Sir Frederick Banting, the Canadian medical scientist co-discovered insulin with Charles Best in 1922, and World Diabetes Day is observed on November 14th to commemorate his birthday. World Diabetes Day is a chance to raise awareness of diabetes as a global public health issue, and let people know what needs to be done collectively and individually to improve diabetes prevention, diagnosis, and management.
‘Access to Diabetes Care’ is the theme of World Diabetes Day 2022-23.
According to the CDC (2022), 37.3 million people have diabetes, 28.7 million have been diagnosed, and 8.5 million are undiagnosed. Prediabetes affects 96 million people aged 18 and up, and 26.4 million people aged 65 and up.
Diabetes medicines, technologies, support, and care have been available for years, but surprisingly few people have access to them. The International Diabetes Foundation is urging governments around the world to invest in type 2 diabetes prevention and ongoing care for those who already have the disease.
The goal of diabetes treatment and management is to keep blood sugar levels within a healthy range.
The Blue Circle Logo
The blue circle is the universal diabetes symbol. It was created in 2007 to give diabetes a unified identity. The symbol aims to:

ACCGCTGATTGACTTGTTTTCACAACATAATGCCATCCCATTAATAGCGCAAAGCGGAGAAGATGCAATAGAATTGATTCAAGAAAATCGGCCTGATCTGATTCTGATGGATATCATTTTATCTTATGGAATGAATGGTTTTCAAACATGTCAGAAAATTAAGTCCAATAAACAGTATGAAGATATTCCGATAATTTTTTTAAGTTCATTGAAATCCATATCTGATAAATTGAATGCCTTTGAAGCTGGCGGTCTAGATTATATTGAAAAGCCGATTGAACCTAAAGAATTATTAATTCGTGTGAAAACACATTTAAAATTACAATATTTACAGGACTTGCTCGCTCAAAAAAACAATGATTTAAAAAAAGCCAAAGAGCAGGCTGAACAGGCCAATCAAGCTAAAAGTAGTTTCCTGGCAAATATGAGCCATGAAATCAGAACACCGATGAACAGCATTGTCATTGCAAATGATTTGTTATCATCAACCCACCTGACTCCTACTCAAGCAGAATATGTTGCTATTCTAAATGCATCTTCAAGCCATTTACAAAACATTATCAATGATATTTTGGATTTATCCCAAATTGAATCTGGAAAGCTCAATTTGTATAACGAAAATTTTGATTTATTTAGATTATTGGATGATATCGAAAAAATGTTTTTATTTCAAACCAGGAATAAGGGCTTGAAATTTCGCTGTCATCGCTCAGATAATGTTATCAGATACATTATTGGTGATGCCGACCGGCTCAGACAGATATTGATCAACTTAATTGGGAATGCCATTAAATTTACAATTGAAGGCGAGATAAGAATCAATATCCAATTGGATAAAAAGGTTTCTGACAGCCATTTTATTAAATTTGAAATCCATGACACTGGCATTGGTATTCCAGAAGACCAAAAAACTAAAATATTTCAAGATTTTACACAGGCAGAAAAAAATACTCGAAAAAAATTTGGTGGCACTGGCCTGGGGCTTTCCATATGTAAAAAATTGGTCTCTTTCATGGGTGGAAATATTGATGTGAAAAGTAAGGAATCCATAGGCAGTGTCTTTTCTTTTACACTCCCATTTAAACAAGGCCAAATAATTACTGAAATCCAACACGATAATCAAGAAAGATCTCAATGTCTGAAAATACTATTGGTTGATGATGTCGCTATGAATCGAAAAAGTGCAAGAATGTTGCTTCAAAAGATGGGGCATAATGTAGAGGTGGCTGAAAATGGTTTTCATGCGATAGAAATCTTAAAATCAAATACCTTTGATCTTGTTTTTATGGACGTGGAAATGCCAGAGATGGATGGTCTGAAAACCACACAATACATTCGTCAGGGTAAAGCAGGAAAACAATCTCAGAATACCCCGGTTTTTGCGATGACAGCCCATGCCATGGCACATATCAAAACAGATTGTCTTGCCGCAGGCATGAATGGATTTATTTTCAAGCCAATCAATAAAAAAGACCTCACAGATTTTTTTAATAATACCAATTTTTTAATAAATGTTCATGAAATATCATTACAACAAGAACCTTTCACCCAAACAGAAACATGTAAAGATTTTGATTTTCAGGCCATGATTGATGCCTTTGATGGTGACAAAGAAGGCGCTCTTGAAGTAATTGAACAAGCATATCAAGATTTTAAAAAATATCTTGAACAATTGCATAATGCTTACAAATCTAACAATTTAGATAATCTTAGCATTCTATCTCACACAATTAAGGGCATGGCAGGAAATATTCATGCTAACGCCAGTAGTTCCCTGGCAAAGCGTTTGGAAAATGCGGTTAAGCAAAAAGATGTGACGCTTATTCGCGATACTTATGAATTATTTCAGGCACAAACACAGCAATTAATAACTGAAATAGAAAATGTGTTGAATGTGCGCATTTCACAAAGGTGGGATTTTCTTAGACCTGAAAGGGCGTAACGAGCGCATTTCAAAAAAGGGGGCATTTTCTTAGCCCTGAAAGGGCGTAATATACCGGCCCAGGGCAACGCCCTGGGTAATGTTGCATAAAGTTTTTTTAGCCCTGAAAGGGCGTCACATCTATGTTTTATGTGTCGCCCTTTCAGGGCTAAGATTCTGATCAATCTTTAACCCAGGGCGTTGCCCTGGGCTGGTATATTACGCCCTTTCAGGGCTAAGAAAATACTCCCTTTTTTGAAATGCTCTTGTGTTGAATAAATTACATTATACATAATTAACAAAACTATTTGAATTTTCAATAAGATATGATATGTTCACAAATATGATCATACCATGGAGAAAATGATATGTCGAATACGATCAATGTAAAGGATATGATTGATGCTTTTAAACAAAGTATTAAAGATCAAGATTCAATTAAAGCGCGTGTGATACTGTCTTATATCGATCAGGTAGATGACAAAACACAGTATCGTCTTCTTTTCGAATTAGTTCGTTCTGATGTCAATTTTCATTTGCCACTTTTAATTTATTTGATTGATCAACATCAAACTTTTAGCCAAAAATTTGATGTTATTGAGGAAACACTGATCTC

- Support all existing efforts to raise diabetes awareness;
- Inspire new activities; and bring diabetes to the general public’s attention;
- Brand diabetes;
- Give people a way to show their support for the diabetes fight.
As a diabetic, it’s very important that you keep your blood sugar levels in your target range as much as possible to help prevent or delay chronic health problems, such as heart disease, vision loss, and kidney disease. Keeping your sugar level under control will also help your mental and physical well-being.
Your blood sugar levels should always be within these targets:
- Before a meal: 80 to 130 mg/dL.
- Two hours after the start of a meal: Less than 180 mg/dL.
These targets may be different depending on your age, any additional health problems you have, and other factors. Talk to your healthcare team about which targets are best for you.
To a large extent, diabetes can be managed through lifestyle changes.
- Regular exercise can help keep your blood sugar levels on track. Walking and some form of light-impact aerobics on a regular basis will help a great deal.
- Take medicine as instructed by your doctor. If your blood sugar is often high or low, then your doctor will adjust how much medicine you take or when you take it.
- Ask your dietician for a diabetes meal plan. Stick to it as far as possible.
- Check your blood sugar regularly, as directed by your doctor. If you’re sick or if you’re concerned about high or low blood sugar, you should check more frequently.
- If you are on insulin shots, keep talking to your doctor about adjusting how much insulin you take and what types of insulin (such as short-acting) to use.
- Track your blood sugar levels to see what makes them go up or down. Also, track your food, drink, and physical activity, and co-relate the two so that you can understand your own body better.
- Never postpone or skip meals. Eat more foods lower in calories, saturated fat, trans fat, sugar, and salt.
- Opt to drink water instead of juice or soda. Limit alcoholic drinks.
At MWT Global Academy, we do all we can to spread awareness about Diabetes control and offer education on the prevention of diabetes.